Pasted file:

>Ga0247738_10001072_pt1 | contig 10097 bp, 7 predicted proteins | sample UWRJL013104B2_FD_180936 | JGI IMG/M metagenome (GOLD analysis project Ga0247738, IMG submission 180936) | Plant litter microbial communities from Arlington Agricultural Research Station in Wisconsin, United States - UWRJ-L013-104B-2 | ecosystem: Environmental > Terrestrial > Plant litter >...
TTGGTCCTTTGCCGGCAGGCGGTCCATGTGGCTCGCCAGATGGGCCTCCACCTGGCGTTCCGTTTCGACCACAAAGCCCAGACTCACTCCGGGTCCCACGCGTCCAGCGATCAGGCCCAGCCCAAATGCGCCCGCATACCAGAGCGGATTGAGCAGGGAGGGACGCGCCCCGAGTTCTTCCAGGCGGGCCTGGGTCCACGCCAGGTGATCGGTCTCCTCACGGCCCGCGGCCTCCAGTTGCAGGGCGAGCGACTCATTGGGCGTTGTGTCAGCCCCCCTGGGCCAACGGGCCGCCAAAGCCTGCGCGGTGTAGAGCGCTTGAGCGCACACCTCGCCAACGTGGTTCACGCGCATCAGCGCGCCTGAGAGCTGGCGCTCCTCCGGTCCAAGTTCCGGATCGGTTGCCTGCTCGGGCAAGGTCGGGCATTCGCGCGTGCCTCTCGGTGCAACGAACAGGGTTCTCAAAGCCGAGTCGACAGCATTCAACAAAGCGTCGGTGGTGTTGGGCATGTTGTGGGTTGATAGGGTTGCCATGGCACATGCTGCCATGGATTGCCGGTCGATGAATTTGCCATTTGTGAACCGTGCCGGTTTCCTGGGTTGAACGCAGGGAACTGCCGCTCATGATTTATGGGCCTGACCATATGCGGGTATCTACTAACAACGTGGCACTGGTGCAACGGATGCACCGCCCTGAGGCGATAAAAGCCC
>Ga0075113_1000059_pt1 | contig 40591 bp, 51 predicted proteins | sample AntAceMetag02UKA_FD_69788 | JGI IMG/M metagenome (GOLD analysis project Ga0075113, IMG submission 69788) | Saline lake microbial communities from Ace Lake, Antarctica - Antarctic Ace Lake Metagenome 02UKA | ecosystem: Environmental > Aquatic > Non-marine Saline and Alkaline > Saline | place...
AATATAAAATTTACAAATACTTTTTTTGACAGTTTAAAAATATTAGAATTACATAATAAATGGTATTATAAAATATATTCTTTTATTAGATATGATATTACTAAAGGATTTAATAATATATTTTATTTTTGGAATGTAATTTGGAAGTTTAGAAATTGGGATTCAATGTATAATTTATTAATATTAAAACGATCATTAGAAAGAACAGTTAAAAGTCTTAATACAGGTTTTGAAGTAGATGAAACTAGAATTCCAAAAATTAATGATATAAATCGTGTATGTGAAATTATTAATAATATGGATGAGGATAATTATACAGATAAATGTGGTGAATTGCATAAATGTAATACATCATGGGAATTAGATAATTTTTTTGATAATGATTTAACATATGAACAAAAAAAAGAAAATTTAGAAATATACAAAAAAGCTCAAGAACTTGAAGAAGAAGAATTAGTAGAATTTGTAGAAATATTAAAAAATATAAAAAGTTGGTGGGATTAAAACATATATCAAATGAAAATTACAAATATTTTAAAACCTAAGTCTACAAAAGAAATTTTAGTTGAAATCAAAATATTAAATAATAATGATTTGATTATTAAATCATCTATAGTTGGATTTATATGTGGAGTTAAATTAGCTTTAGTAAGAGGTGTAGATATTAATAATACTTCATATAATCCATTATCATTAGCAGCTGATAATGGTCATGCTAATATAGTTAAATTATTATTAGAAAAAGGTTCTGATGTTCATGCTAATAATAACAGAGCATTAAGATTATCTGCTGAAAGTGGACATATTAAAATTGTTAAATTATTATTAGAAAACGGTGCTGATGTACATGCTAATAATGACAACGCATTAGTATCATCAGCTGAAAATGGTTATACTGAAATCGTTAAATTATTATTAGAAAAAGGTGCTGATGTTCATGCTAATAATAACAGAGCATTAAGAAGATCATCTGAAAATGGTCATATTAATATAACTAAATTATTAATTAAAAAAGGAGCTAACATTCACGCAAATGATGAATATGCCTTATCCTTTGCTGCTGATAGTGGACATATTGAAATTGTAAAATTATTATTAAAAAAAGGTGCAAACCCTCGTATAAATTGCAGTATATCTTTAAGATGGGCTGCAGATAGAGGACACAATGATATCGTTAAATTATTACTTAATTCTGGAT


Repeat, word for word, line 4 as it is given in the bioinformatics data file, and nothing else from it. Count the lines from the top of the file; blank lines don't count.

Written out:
AATATAAAATTTACAAATACTTTTTTTGACAGTTTAAAAATATTAGAATTACATAATAAATGGTATTATAAAATATATTCTTTTATTAGATATGATATTACTAAAGGATTTAATAATATATTTTATTTTTGGAATGTAATTTGGAAGTTTAGAAATTGGGATTCAATGTATAATTTATTAATATTAAAACGATCATTAGAAAGAACAGTTAAAAGTCTTAATACAGGTTTTGAAGTAGATGAAACTAGAATTCCAAAAATTAATGATATAAATCGTGTATGTGAAATTATTAATAATATGGATGAGGATAATTATACAGATAAATGTGGTGAATTGCATAAATGTAATACATCATGGGAATTAGATAATTTTTTTGATAATGATTTAACATATGAACAAAAAAAAGAAAATTTAGAAATATACAAAAAAGCTCAAGAACTTGAAGAAGAAGAATTAGTAGAATTTGTAGAAATATTAAAAAATATAAAAAGTTGGTGGGATTAAAACATATATCAAATGAAAATTACAAATATTTTAAAACCTAAGTCTACAAAAGAAATTTTAGTTGAAATCAAAATATTAAATAATAATGATTTGATTATTAAATCATCTATAGTTGGATTTATATGTGGAGTTAAATTAGCTTTAGTAAGAGGTGTAGATATTAATAATACTTCATATAATCCATTATCATTAGCAGCTGATAATGGTCATGCTAATATAGTTAAATTATTATTAGAAAAAGGTTCTGATGTTCATGCTAATAATAACAGAGCATTAAGATTATCTGCTGAAAGTGGACATATTAAAATTGTTAAATTATTATTAGAAAACGGTGCTGATGTACATGCTAATAATGACAACGCATTAGTATCATCAGCTGAAAATGGTTATACTGAAATCGTTAAATTATTATTAGAAAAAGGTGCTGATGTTCATGCTAATAATAACAGAGCATTAAGAAGATCATCTGAAAATGGTCATATTAATATAACTAAATTATTAATTAAAAAAGGAGCTAACATTCACGCAAATGATGAATATGCCTTATCCTTTGCTGCTGATAGTGGACATATTGAAATTGTAAAATTATTATTAAAAAAAGGTGCAAACCCTCGTATAAATTGCAGTATATCTTTAAGATGGGCTGCAGATAGAGGACACAATGATATCGTTAAATTATTACTTAATTCTGGAT